Electrical Energy Electrical Energy is Electrical Power P multiplied by the time of use t. Electrical Energy = P t (in W or kW) Electrical Energy is what you pay for! Electric Energy Cost (\$) = (Pt)(\$/kWh)

AC Power Alternating current: current that reverses it’s direction at a given frequency (60 Hz). Single-phase AC changes direction 120 times every second. This is called 60 cycle current, one cycle for each transition from straight to reverse and back to straight polarity.

AC Phases Phase: is a timed source of electricity through a conductor (60 cycles/second.) Single Phase: is current from one source with three wires. One hot wire One neutral wire One ground wire Three Phase: is actually three single phases combined (180 cycles/second.)

DC Power In Direct current systems electrons (current) flows in only one direction. DC is used in all automotive and mobile equipment electrical systems. Direct current is also used power electric motors in many “AC” appliances such as the cooling fan in your computer. AC can be “rectified” DC with the use of diodes (devices that allow current to pass in only one direction)

Conductors

A simple circuit often contains
The source with the necessary potential difference to start the flow of electrons (battery or generator). A conductor for the electrons to flow from the source. A resistive load (light bulb, electric motor, etc.) to use the flow of electrons. A conductor to connect the load back to the source. Often devices such as switches, fuses/circuit breakers are also added.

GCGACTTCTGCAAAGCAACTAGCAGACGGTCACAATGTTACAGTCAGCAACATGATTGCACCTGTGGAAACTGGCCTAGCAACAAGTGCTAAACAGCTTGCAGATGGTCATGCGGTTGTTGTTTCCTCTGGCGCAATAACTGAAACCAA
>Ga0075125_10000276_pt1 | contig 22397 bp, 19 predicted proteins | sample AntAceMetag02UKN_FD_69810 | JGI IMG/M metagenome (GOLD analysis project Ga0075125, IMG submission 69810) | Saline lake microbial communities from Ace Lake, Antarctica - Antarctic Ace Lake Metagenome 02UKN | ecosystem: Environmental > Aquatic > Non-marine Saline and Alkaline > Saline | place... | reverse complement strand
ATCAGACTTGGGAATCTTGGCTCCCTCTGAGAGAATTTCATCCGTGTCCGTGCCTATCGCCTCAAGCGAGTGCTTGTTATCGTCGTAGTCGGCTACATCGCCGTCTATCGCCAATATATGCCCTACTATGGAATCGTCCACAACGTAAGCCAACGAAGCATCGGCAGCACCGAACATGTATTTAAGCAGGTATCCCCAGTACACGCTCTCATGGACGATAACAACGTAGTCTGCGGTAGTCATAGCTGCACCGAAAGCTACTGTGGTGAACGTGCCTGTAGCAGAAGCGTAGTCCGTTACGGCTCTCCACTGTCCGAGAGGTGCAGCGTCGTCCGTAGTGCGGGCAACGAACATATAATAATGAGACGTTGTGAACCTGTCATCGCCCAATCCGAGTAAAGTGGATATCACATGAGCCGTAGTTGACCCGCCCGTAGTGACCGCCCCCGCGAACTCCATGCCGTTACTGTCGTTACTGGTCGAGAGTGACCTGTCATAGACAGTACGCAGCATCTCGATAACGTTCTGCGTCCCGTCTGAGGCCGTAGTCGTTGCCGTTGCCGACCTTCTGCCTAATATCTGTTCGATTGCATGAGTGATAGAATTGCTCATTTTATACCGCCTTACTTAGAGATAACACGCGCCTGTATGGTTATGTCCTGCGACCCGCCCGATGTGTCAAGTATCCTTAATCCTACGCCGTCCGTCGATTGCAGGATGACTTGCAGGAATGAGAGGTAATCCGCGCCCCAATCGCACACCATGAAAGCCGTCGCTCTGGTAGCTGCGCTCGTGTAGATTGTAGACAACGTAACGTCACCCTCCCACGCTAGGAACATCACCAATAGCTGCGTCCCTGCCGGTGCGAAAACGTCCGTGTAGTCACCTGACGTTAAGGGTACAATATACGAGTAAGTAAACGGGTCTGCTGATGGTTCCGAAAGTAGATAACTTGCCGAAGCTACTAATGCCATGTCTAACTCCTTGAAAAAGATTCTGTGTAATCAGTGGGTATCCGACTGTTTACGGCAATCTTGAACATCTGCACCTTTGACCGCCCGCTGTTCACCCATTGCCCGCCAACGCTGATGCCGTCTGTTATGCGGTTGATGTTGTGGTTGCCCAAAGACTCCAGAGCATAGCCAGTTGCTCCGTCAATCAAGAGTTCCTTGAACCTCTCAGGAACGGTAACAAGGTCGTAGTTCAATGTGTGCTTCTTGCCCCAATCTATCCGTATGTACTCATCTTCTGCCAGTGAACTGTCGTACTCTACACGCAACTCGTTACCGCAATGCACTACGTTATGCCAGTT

Types Of Circuits There are three basic types of circuits
Series circuits Parallel circuits Series-Parallel circuits - Some circuits combine elements of both types

Series Circuits Series Circuits
Designed so that the current or electricity must flow through each device or resistor (light bulb for example) in the circuit. If one of the devices such as a lamp for example burns out, the flow of electricity is stopped. This system would not work well for lighting or most applications. The series principle is used in fuses and circuit breakers, where it is necessary to stop the flow of current for safety purposes.

Series Circuits Rs = R1 + R2 + R3 +….
Resistors connected in series have the same current flow through them. Rs = R1 + R2 + R3 +…. Resistors connected in series have different voltage drops across them (unless they have the same resistance); in other words, the voltage drop across the resistor depends on the resistance of the resistor.

Series Circuits

Parallel Circuits Parallel Circuits
Each device (light bulb for example) has an independent path for the flow of electricity. If one device or “bulb” burns out, the remaining bulbs in the circuit are not affected.

Parallel Circuits 1/Rp = 1/R1 + 1/R2 + 1/R3 +….
Resistors connected in parallel have the same voltage across them. 1/Rp = 1/R1 + 1/R2 + 1/R3 +…. Resistors connected in parallel have different current flows through them (unless they have the same resistance); in other words, the current flow through the resistor depends on the resistance of the resistor.

Parallel Circuit

Series-Parallel Circuit

Branch Circuits A circuit may have many branches, but in each branch, the delivery wire and the return wire are attached to the corresponding wire on the main circuit. The main circuit and branch circuits meet at a breaker/fuse box or distribution panel.